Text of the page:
Biden faces Trump acolytes abroad, Too

Pankaj Mishra

President Joe Biden overturned Donald Trump’s “Muslim ban,” relinquished his border wall, and forced the masking of federal property. began the cage, in his first week, this is Trumpism. In this important task at home, he is backed by a political and media alliance that has been almost two-pronged since the crowded attack on the Capitol – a serious threat to social, economic and political order for Trump and his fierce supporters.

However, the new president’s fiercest confrontation with the Trumpists will take place abroad, especially in countries where his powers have been preserved, such as India and the United Kingdom.

Trump himself had no greater allies or spiritual friends on the international stage than the politicians and journalists in these two collapsed democracies. Before Brexit, Barack Obama correctly identified Boris Johnson as Trump’s British version. (Johnson was there the dog’s whistle that the then U.S. president was “partially Kenyan.”

Trump himself was involved in a recovery campaign for Brexit, and the Brexiteers naturally celebrated his victory in 2016, and as Johnson’s close ally Michael Gove said, they are now a “warm and generous friend” at the White House. In early 2017, then-Prime Minister Theresa May rushed to Washington Hold Trump’s hand and inviting him on a major state visit to the UK

India’s Indian nationalist government has licked Trump’s indifference more confidently. In 2017, Iva-nka Trump paid an unconstitutional, quasi-state visit to India, where she opened a business summit with Indian Prime Minister Nar-endra Modi in Hyderabad. At a large gathering of Indian Americans in Ho-uston in 2019, Modi held Trump’s hand tighter than he did in May and appro-ached him dangerously. confirmation his re-election. Trump, who is preparing to visit India in early 2020, boasted on Twitter that Indian bromancer Modi’s home in Gujarat promised him an audience of “5 million to 7 million”. The actual turnout was close to 100,000. Still, Trump was very pleased to use clips from the rally in his re-election campaign.

Like the Brexiteers, Indian nationalists have found a president in Trump who tends to approve of the destruction of their institutions and norms, or at least to be insignificant. Modi under Trump is a constitutionally guaranteed Kashm-ir and introduced clear legislation against Muslims.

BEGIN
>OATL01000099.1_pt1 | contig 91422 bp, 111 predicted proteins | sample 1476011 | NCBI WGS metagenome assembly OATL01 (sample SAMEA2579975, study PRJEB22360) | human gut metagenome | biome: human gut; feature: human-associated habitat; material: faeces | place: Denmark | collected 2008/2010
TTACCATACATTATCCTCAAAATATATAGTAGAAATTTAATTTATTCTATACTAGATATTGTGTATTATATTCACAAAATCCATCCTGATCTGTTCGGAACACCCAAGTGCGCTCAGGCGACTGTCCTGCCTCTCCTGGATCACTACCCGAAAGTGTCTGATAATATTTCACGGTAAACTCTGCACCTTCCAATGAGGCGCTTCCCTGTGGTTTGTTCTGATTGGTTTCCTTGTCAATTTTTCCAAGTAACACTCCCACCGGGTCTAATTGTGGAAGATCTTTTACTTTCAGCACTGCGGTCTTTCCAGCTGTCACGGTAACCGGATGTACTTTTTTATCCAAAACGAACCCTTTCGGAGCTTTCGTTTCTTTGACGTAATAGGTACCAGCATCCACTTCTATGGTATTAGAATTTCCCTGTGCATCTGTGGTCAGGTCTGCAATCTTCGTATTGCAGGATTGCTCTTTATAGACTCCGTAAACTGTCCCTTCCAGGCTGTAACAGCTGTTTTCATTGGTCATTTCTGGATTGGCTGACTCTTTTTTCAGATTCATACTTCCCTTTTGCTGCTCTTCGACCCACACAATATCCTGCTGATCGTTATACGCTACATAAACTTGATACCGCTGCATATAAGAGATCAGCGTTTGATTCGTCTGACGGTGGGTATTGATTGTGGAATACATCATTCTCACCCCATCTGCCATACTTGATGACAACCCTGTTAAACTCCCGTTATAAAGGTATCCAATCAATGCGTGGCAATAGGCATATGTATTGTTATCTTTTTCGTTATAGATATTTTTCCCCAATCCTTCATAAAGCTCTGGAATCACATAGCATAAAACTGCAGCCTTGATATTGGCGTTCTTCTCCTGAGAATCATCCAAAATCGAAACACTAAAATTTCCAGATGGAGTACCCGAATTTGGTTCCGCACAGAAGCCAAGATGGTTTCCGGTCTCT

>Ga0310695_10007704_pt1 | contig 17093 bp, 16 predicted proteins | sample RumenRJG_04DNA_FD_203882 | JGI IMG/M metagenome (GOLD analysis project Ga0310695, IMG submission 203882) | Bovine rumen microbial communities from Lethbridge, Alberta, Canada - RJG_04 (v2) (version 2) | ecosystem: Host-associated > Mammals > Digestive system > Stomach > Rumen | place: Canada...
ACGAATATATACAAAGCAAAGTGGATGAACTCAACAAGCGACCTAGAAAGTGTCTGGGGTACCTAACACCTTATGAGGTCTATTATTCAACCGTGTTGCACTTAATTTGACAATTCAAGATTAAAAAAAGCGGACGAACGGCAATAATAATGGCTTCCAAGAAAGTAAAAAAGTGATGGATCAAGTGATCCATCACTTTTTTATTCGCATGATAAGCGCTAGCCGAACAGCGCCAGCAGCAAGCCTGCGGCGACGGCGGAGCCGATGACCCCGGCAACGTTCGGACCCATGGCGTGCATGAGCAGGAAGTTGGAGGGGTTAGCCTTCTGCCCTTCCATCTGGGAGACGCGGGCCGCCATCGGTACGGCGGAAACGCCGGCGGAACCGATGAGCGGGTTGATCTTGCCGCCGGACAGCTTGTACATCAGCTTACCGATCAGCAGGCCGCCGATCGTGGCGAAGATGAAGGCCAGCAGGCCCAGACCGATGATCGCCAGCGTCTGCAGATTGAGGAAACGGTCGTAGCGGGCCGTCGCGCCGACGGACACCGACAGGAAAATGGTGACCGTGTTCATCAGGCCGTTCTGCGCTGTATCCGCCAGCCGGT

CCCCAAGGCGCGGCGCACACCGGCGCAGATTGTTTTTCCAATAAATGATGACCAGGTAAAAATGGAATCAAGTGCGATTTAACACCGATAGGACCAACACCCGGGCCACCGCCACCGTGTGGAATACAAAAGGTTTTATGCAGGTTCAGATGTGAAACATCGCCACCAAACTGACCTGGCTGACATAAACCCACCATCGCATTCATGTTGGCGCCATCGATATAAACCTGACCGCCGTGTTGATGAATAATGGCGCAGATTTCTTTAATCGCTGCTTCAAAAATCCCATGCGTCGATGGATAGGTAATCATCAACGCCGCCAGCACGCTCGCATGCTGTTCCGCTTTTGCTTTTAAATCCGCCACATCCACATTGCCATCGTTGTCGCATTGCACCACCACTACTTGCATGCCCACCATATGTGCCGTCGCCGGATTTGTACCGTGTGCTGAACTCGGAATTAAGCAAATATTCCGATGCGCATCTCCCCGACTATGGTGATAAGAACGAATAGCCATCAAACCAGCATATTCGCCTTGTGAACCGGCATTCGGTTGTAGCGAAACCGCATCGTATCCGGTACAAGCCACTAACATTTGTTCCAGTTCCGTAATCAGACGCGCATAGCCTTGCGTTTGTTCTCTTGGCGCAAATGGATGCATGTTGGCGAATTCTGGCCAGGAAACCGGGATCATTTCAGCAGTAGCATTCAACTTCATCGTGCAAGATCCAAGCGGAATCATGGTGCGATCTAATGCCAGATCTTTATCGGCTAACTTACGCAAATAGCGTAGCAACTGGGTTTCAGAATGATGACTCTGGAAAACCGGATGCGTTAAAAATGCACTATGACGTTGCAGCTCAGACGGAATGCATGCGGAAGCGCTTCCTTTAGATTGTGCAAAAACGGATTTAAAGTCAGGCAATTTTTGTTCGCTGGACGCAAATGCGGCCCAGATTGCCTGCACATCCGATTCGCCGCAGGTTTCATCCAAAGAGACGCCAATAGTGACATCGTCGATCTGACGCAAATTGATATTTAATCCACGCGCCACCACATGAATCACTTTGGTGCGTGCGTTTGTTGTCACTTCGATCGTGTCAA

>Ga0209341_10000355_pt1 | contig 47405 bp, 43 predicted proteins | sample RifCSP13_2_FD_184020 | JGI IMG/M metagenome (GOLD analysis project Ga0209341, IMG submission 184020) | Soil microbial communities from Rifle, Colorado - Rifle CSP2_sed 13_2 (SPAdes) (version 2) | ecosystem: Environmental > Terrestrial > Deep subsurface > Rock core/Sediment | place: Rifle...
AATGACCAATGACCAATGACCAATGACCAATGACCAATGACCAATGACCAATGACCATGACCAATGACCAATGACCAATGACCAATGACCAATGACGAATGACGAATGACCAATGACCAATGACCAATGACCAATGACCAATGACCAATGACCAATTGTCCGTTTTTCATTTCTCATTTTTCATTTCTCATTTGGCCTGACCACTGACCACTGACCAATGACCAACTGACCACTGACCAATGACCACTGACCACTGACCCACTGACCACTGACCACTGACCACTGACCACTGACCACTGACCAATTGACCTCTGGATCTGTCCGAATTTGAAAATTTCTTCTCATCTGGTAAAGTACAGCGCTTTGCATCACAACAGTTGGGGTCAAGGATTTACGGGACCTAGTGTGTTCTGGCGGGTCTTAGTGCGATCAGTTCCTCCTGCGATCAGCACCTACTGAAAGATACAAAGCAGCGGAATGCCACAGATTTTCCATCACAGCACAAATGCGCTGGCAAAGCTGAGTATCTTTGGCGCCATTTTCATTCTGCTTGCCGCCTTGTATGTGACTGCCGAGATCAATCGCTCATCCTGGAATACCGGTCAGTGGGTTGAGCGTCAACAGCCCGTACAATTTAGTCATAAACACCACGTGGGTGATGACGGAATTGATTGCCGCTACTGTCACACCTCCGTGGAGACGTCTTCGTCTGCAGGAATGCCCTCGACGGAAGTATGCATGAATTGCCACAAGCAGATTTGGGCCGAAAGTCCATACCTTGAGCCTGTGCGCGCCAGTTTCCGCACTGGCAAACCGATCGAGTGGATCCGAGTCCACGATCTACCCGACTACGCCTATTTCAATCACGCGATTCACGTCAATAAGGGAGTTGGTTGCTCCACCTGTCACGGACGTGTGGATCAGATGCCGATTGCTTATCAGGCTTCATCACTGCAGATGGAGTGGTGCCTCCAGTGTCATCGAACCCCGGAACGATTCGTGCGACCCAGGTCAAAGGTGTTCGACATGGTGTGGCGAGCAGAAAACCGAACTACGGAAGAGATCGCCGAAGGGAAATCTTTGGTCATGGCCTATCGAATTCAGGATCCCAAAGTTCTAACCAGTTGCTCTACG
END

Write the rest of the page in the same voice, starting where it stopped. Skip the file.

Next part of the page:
Indian nationalists could even believe that Trump would remain indifferent when police and Indian fanatics take office in February 2020 murder attacks to Muslims a few miles from where he met Modi in New Delhi.

In addition, Trump’s British and Indian avatars have received extraordinary support from journalists and broadcasters. Among major thinkers in the United States, Trump’s support base has been largely limited to Rupert Murdoch’s media and far-right wingers; he could be jealous of India’s loyalty to the news-entertainment ch-annels that were hostile to Modi, and even his decisio-ns affected the Indian economy and social system.

In Britain, the Daily Telegraph and Spectator, as well as tabloids, promoted Johnson to a high position through a miasma of lies. Murdoch’s expanding media empire has found a very convenient home in Britain today for its fake news and conspiracy theories. Of course, at a time when Trump has been widely disgraced and the pandemic is still raging, some British Trumpists are now busy as economists put, “Clean their CVs of any Trumpery tips.”

Unfortunately, for them, such revisionism cannot work in the age of the Internet. A few seconds of Googling exposes Britain’s tribute to Trump in some way: For example, Douglas Murray, Spectator’s senior editor, told him in 2017 that “the West is a reminder of our great things and a less regrettable defense. for what we have given. ” this is greatness. ”

The big problem for many British Trumpists is that Biden seems less interested in Brexit than Kenya’s Obama or Britain in general. As he briefly told the BBC last year, a video clip It spread on the internet: “I’m Irish.”

Hindu supremacists are also right to be concerned about Biden’s call in July 2020 for India’s “long-standing secular traditions”. While Indian nationalists were happy that Kamala Harris was the first Indo-American vice president, they were less inclined to remember him. confirmation In 2019, “we need to remind Kashmiris that they are not alone in this world.”

Politicians often do not support the beliefs expressed in the election campaign mode. Geopolitical interests come to determine their own policies once they take power.

Still, there is nothing to reduce the moral challenges facing Biden and Harris. As Trumpism licks its wounds at home, the world is watching how the Biden administration treats its counterparts abroad.